Premiere screening of third installment of Civic Life Project documentaries Oct. 15

When she began working with the Civic Life Project, Rose Nelson found motivation to dive into the world of mental health issues in the prison system through what she calls “society’s tendency to ostracize those who do not fit a specific mold regarding health.”

The Lawrence University senior from Chicago, Ill., will be one of several student filmmakers who will premiere documentaries Thursday, Oct. 15 at 6:30 p.m. at Fox Valley Technical College as part of the third installment of Lawrence’s Civic Life Project.

“Brown Water” examines the interaction between dairy farming and groundwater quality.

Students will lead brief, round-table discussions related to the issues following the screening of each film.

Nelson’s film, “Confinement,” will be one of four short films shown in the Commons on the FVTC campus, 1825 N. Bluemound Dr., Appleton. Visitors are encouraged to use Entrance 6 off of the south parking lot. The screening is free, but advance registration is requested.

“Confinement” explores the value and use of mental health diagnosis and treatment in the criminal justice.

“The most important thing I learned from this project is how important everyday people are in solving the major issues that we touch on in these films,” said Nelson, who collaborated on “Confinement” with sophomore Sara Morrison, Skokie, Ill. “While the politicians, the wardens, the prisoners and the mental health providers clearly need to be part of the solution, no progress can be made without community involvement.”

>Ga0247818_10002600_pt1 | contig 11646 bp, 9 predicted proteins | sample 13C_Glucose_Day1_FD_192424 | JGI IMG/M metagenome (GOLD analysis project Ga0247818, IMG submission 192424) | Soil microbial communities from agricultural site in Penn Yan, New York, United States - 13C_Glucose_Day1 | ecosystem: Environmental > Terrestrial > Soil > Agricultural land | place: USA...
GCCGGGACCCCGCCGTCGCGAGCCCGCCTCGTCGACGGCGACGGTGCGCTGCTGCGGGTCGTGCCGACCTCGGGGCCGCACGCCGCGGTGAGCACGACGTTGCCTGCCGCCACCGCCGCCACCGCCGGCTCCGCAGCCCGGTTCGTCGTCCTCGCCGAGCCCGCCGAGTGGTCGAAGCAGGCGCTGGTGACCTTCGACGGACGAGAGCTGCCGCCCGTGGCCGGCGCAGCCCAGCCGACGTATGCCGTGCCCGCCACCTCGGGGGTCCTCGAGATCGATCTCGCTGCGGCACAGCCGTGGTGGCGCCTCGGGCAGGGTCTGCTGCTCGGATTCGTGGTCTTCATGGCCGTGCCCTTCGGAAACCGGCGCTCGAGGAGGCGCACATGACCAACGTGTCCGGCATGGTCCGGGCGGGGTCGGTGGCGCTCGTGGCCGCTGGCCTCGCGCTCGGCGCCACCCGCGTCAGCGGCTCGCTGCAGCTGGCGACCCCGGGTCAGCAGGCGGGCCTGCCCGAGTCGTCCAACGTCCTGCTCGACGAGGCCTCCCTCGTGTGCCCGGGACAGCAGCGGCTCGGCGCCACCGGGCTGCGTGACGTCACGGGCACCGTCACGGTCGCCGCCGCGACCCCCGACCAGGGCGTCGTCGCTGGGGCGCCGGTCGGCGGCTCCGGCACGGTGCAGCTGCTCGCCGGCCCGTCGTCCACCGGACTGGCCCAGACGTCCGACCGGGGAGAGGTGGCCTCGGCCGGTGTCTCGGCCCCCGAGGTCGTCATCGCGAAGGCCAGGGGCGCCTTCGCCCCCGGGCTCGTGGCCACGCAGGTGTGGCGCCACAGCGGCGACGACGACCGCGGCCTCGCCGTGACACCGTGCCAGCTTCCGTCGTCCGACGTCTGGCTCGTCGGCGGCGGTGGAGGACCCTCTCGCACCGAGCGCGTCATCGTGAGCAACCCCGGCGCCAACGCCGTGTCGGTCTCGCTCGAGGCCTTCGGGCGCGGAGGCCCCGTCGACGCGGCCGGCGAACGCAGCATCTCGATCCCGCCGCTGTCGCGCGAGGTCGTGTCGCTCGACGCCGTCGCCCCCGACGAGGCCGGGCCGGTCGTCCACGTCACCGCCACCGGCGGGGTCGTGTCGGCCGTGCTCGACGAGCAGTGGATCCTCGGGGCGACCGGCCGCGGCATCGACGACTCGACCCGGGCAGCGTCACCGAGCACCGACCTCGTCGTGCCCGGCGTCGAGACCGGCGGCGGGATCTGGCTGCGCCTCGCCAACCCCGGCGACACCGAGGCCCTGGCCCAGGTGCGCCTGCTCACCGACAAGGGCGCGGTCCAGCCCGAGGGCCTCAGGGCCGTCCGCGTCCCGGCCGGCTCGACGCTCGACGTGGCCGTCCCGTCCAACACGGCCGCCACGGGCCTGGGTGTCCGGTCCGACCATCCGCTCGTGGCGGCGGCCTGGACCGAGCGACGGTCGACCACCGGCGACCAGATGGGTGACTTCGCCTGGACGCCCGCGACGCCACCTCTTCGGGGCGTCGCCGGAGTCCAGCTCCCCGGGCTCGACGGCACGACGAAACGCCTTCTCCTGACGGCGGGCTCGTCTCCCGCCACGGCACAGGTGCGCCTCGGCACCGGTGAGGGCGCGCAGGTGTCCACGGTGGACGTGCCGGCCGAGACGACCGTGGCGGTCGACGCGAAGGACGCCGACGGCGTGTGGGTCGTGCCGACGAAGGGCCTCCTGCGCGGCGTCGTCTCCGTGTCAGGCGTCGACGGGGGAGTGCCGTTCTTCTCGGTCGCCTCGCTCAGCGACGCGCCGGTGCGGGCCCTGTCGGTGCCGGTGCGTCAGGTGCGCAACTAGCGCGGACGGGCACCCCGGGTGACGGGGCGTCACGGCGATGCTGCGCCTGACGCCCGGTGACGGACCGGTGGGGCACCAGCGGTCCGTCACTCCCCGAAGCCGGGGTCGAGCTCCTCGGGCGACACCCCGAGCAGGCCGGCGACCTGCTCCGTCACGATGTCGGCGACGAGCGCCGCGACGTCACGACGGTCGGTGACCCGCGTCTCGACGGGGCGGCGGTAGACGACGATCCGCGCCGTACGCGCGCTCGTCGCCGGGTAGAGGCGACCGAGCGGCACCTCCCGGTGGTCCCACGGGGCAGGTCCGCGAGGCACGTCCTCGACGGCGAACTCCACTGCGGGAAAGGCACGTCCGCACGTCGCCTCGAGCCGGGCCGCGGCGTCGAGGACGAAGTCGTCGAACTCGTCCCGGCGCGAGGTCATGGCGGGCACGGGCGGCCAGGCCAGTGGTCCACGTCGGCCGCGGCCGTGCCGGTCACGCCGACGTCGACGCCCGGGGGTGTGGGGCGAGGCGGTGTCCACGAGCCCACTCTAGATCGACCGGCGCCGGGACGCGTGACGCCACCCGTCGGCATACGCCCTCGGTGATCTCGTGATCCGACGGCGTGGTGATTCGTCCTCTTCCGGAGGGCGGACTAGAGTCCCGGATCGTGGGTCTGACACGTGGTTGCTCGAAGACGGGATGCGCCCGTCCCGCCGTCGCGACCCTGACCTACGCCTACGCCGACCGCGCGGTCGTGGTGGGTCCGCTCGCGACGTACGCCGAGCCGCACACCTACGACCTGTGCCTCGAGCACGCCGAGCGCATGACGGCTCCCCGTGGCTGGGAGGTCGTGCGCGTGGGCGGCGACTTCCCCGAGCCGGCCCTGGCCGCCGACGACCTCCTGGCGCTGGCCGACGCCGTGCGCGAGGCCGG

In addition to “Confinement,” other 2015 Civic Life Project films are:

  • “Brown Water” an examination of the interaction between dairy farming and groundwater quality. Jamie DeMotts, St. Cloud, Minn.; Taylor Dodson, Kenosha; Hugo Antonio Espinosa, Bethesda, Md.

    In “A Generation On Change,” a transgender youth fights for not only her rights, but also for other transgender youths in the Fox Valley.
  • “A Generation On Change” A transgender youth fights for not only her rights, but also for other transgender youths in the Fox Valley. Christopher Gore-Gammon, Appleton; Htee T. Moo, St. Paul, Minn.
  • “A Second Chance” one individual’s struggle through heroin addiction and recovery. Haley Ruiz, Gurnee, Ill., Izaya Turenne, Janesville; Isa Vazquez-Thorpe, St. Paul, Minn.

Nelson hopes the message of each of the films resonates with the viewers.

“I want every audience member to come away not only from my film, but all of the films, with a greater understanding of the issue and a drive to try to understand people in their communities whom they might have previously not given any consideration to,” said Nelson.

“A Second Chance” follows one individual’s struggle through heroin addiction and recovery.

The Civic Life Project is the brainchild of award-winning documentary filmmaker and 1972 Lawrence graduate Catherine Tatge and her husband, Dominique Lasseur. They launched the project in 2010 in their home state of Connecticut, and brought it to Lawrence in 2012.

Tatge and Lasseur designed the Civic Life Project as an innovative educational tool to challenge each student to learn about civics and democracy in a unique way, discover more about the community in which they reside and find their own individual voice through the creation of a documentary video.

About Lawrence University
Founded in 1847, Lawrence University uniquely integrates a college of liberal arts and sciences with a nationally recognized conservatory of music, both devoted exclusively to undergraduate education. It was selected for inclusion in the book “Colleges That Change Lives: 40 Schools That Will Change the Way You Think About College” and Fiske’s Guide to Colleges 2016. Engaged learning, the development of multiple interests and community outreach are central to the Lawrence experience. Lawrence draws its 1,500 students from nearly every state and more than 50 countries.